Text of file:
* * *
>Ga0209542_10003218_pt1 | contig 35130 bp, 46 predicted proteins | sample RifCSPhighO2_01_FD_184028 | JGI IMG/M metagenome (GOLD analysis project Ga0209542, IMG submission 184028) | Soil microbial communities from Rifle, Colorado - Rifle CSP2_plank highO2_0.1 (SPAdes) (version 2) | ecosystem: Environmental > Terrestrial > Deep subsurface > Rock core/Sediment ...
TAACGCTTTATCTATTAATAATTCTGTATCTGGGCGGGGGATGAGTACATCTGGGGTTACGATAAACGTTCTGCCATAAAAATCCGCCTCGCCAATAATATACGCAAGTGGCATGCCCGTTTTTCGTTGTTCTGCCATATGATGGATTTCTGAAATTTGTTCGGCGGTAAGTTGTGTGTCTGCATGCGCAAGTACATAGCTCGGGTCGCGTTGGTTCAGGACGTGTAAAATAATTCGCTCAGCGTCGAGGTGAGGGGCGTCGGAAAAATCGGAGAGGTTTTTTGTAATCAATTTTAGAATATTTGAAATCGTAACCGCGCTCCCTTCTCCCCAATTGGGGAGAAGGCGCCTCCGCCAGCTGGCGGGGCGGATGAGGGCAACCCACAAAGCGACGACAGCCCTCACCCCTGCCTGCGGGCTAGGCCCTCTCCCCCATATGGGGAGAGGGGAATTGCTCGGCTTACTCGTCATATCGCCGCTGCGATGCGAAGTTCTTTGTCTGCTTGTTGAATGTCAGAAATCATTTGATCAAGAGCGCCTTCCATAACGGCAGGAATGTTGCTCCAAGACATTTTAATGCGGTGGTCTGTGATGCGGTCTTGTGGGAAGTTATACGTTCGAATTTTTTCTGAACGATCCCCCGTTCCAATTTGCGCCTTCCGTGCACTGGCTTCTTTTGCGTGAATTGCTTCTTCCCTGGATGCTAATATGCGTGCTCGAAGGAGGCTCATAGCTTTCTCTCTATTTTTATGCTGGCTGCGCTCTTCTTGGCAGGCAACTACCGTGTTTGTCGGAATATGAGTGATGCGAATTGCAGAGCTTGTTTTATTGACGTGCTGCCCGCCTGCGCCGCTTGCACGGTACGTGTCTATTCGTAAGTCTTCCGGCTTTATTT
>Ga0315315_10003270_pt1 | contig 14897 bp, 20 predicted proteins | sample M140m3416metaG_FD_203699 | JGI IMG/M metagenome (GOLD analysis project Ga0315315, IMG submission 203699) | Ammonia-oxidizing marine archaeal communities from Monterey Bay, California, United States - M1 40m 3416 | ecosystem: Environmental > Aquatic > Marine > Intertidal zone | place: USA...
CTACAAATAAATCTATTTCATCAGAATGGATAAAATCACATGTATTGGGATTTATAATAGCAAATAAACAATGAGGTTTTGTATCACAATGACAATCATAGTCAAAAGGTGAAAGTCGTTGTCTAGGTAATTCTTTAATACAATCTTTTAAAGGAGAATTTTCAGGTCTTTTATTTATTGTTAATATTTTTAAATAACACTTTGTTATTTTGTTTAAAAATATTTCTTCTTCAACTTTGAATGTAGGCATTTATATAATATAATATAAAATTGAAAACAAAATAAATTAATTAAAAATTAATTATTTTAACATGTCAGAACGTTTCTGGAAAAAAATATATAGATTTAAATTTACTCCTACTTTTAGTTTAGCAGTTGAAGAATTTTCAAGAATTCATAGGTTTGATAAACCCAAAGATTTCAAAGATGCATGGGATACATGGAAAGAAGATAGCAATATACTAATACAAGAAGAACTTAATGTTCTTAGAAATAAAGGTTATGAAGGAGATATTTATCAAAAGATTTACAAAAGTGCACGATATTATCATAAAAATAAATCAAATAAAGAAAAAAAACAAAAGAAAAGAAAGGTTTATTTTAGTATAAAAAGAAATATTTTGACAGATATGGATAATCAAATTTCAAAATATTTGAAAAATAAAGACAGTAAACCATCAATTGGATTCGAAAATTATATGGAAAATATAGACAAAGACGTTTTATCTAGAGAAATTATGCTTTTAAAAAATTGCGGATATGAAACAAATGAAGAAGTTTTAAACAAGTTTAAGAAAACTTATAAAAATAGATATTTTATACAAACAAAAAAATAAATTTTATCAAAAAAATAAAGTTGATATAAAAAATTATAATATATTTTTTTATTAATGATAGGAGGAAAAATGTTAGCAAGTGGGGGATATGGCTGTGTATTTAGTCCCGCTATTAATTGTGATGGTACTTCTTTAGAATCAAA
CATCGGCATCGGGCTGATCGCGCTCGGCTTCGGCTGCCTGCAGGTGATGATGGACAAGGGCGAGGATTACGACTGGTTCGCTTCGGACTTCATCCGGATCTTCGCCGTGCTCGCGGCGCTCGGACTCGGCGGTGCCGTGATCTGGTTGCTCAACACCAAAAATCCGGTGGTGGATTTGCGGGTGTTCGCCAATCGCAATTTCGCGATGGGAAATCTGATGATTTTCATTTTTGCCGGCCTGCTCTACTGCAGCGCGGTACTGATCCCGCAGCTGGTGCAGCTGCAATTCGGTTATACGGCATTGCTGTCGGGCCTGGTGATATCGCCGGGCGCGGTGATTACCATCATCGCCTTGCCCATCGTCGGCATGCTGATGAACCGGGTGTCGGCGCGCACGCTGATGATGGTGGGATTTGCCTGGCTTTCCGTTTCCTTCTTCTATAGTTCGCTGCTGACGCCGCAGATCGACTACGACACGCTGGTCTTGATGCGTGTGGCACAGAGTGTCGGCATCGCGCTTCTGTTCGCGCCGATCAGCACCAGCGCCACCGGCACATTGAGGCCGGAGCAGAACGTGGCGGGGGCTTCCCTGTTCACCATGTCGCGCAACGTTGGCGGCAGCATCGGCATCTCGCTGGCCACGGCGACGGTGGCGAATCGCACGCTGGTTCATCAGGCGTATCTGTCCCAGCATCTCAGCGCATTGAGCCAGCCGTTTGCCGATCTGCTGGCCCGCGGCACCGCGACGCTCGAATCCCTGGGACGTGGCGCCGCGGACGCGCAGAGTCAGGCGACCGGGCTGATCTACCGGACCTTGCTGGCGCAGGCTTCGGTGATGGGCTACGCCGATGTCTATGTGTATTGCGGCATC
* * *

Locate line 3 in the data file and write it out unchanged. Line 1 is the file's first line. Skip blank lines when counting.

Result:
>Ga0315315_10003270_pt1 | contig 14897 bp, 20 predicted proteins | sample M140m3416metaG_FD_203699 | JGI IMG/M metagenome (GOLD analysis project Ga0315315, IMG submission 203699) | Ammonia-oxidizing marine archaeal communities from Monterey Bay, California, United States - M1 40m 3416 | ecosystem: Environmental > Aquatic > Marine > Intertidal zone | place: USA...